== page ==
A 33-year-old Halifax man who was hospitalized with COVID-19 is urging more people under 40 to get vaccinated against the disease, saying it's "nothing like the flu."
Laird Smith spent eight days at the QEII Health Sciences Centre in May after testing positive for COVID-19 when cases of the Alpha variant were being reported.
"You really can't mistake it for anything else," Smith said Wednesday of the disease, which some skeptics have dismissed as nothing more than a flu or the common cold.
Though some people with COVID-19 are asymptomatic and others have just mild symptoms that can be treated at home, severe illness can lead to hospitalization, long-term complications and death.
Exposed though working from home
Smith received his positive test on the same day his age bracket became eligible for vaccination. He and health officials believe he was exposed due to community spread.
"I worked from home, I remained in the neighbourhood," Smith told CBC Radio's Maritime Noon. "I wasn't going out for any social activity."
He was quickly contacted by Nova Scotia Health and given a pulse oximeter, a device that measures oxygen levels in blood.
Hospitalized after oxygen levels fell
When his levels dropped lower than recommended, he was told to call 911 and was taken to the hospital, where he was given an IV and oxygen.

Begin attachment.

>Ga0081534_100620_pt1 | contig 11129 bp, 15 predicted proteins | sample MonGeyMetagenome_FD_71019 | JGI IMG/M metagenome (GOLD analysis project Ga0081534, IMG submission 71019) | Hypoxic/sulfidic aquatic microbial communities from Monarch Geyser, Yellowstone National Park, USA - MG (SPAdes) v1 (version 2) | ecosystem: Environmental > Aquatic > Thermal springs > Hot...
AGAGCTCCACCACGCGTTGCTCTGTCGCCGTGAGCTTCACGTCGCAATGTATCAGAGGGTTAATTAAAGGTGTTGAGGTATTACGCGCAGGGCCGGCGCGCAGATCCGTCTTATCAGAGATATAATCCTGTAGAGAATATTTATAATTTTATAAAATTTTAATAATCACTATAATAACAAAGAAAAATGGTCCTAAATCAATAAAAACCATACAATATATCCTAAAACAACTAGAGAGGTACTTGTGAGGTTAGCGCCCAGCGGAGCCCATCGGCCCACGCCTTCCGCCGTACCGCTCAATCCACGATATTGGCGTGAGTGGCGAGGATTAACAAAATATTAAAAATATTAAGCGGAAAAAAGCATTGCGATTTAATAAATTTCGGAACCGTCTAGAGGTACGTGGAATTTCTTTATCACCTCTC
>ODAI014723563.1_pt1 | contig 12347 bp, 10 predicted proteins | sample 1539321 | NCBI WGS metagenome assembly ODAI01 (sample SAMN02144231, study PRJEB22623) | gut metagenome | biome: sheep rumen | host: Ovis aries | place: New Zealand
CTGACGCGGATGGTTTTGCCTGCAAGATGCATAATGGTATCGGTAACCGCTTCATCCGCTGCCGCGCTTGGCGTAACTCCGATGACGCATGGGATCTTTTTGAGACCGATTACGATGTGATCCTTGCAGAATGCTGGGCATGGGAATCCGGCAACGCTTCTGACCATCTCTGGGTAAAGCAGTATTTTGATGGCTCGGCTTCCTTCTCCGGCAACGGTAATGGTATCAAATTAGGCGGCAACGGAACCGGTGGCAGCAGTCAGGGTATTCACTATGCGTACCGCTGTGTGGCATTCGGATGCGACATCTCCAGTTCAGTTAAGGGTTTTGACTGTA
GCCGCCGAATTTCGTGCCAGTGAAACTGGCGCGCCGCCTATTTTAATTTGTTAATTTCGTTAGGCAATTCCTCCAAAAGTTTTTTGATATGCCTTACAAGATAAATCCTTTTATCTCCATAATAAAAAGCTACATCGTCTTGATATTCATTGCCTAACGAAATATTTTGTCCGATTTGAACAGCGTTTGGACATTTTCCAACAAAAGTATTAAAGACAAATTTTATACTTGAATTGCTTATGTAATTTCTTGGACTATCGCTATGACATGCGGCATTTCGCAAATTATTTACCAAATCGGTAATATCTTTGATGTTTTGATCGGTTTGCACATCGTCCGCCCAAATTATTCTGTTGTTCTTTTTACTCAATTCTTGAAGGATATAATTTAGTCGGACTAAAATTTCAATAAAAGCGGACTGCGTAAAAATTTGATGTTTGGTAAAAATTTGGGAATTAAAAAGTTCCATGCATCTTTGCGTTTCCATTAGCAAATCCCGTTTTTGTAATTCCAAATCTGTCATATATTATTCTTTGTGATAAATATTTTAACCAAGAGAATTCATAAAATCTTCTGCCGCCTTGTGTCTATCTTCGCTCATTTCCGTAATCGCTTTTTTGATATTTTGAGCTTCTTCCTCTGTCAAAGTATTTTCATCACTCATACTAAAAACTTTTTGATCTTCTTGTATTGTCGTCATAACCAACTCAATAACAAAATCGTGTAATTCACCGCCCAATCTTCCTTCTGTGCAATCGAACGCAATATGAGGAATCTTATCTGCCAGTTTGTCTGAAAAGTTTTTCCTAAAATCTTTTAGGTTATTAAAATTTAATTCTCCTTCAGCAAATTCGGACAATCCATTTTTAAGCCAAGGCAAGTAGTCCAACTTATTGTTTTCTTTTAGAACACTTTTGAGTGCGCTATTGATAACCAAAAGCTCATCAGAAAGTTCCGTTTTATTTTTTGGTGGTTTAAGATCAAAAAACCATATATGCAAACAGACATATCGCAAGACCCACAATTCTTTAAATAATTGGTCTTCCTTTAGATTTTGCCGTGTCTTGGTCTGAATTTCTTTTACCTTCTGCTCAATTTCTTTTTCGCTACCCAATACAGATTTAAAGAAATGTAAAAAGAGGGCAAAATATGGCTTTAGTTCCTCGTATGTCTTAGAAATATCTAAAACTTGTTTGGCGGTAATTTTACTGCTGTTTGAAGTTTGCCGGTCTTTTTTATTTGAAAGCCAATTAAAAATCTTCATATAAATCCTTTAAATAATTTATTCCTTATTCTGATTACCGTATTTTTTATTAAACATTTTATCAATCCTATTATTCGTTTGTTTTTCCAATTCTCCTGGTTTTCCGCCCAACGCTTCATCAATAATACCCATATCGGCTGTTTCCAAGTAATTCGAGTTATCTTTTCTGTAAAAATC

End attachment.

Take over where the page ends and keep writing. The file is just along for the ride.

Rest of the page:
He was told to lie face down on his stomach whenever possible to give his lungs the optimal chance to expand.
"You're just expected to lie there and stay relatively still," he said.
At one point, Smith said even with the prone position for maximum oxygen intake, his lungs were so congested and he coughed so often that he was unable to eat.
Smith is calling on people to get vaccinated. He said those who are choosing not to take risks "are doing something beneficial for their community."
Vaccination rates lower among younger Nova Scotians
Earlier this summer, Public Health officials in Nova Scotia urged more young people to get the shot after noting uptake was lower among younger men outside of the Halifax Regional Municipality.
As of Aug. 13, the province said 64 per cent of eligible people between the ages of 30 and 34 had received two doses of a COVID-19 vaccine. The lowest uptake was among eligible 20 to 24 year olds. In that cohort, 53 per cent were fully vaccinated.
The vast majority of COVID-19 cases in Nova Scotia since March 15, including hospitalizations, are among unvaccinated people, according to provincial data. As of Wednesday, there were 25 active cases in the province, with one person in ICU.
Smith said people are not taking COVID-19 seriously enough and laughing off the consequences, which he said seems "arrogant."
"This is like nothing you've ever experienced," he said.
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